When not used correctly, you may run into an SEO disaster. Avoid this fate by steering clear of these common mistakes:
1. Blocking Good Content
You do not want to block any good content that would be of help to site crawlers and users searching for your site on search engines.
If you use a noindex tag or robots.txt file to block good content, you’ll hurt your own SEO results.
If you notice lagging results, check through your pages thoroughly for any disallow rules or noindex tags.
2. Overusing the Crawl-Delay Directive
If you use the crawl-delay directive too often, you’ll limit how many pages the bots can crawl.
While this might not be an issue for huge sites, smaller sites with limited content can hurt their own chances of earning high SERP rankings by overusing these tools.
3. Preventing Content Indexing
If you want to prevent bots from crawling the page directly, disallowing it is your best bet.
However, it won’t always work. If the page has been linked externally, it can still flow through into the page.
Additionally, illegitimate bots like malware don’t subscribe to these rules, so they’ll index the content anyway.
4. Using Improper Cases
It’s important to note that robots.txt files are case sensitive.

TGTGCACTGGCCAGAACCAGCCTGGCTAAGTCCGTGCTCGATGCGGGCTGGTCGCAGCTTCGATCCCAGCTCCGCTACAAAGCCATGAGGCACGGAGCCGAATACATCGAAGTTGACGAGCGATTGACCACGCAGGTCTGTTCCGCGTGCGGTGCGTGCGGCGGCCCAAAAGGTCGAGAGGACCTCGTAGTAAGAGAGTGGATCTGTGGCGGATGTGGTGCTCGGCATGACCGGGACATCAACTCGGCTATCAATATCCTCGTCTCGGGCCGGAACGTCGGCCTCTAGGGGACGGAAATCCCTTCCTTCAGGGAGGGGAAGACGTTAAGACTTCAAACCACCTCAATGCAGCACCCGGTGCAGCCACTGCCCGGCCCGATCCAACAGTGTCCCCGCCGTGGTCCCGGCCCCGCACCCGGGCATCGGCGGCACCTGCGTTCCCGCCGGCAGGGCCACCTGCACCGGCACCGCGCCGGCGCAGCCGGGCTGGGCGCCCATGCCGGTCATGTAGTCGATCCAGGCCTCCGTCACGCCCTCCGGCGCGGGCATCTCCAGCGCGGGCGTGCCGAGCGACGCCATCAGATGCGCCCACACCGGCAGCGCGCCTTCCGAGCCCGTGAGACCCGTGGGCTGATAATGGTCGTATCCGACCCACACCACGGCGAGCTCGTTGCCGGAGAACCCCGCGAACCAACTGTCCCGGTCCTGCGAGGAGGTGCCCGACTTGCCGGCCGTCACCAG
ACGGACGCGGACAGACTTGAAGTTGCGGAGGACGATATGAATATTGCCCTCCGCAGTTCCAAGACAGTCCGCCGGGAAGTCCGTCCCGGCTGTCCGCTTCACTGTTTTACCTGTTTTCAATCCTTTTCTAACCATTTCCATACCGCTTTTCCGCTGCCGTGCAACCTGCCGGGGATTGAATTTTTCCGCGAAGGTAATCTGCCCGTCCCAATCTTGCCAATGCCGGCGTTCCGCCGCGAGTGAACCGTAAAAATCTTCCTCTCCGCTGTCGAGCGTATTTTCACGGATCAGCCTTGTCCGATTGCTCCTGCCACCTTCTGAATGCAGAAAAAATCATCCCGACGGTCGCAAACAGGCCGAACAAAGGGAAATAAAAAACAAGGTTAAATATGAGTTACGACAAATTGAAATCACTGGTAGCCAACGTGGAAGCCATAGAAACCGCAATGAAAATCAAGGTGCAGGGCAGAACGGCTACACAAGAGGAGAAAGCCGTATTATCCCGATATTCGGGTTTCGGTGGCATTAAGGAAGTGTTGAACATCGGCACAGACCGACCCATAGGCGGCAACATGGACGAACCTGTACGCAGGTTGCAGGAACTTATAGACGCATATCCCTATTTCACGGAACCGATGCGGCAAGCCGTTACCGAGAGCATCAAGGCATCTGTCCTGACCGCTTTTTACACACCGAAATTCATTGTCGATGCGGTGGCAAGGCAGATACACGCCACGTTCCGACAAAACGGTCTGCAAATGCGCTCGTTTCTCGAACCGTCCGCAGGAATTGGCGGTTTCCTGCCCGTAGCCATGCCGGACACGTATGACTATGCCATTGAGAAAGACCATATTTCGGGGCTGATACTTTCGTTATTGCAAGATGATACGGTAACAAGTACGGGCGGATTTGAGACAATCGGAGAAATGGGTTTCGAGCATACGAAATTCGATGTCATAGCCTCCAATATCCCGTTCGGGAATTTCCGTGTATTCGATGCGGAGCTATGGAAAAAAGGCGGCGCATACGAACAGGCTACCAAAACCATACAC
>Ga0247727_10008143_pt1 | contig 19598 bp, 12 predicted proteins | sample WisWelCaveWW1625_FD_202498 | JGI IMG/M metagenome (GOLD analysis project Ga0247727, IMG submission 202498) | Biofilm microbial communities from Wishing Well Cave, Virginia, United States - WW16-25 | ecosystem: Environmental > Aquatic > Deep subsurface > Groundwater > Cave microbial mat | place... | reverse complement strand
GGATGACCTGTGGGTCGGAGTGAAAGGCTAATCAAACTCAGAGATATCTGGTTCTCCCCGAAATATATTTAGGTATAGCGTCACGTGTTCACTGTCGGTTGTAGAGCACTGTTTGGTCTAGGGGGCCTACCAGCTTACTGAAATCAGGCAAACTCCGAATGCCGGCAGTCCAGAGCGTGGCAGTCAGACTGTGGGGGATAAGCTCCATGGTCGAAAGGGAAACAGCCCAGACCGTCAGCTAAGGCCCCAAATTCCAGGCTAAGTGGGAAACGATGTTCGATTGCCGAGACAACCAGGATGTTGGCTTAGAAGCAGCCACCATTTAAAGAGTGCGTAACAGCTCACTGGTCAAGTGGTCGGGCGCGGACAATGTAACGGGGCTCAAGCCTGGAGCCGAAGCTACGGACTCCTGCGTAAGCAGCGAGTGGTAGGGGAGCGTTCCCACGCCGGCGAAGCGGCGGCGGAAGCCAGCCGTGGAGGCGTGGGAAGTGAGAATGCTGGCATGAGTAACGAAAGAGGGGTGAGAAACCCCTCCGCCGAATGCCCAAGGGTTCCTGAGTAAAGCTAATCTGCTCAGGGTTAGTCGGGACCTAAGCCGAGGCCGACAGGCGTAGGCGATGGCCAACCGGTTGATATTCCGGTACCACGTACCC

Creating a directive and using an uppercase letter won’t work.
Everything needs to be lowercase if you want it to be effective.
5. Shielding Malicious Duplicate Content
Sometimes, duplicate content is necessary, and you’ll want to hide it from being indexed.
But other times, Google bots will know when you’re trying to hide something that shouldn’t be hidden. A lack of content, sometimes, can actually draw attention to something fishy going on.
If Google sees that you’re attempting to manipulate rankings in order to get more traffic, they may penalize you.
But you can get around this by rewriting the duplicate content, adding in a 301 redirect, or using a Rel=”canonical tag.
Put It All Together
Now that you know everything about robots.txt for SEO, it’s time to use what you’ve learned to create a file and test it out.
It might take you a bit to get the hang of the process and ensure you’ve set everything up as you like it, but once you’re set, you’ll see the difference that comes with taking control over how search bots handle your site.
That’s the power of robots.txt files.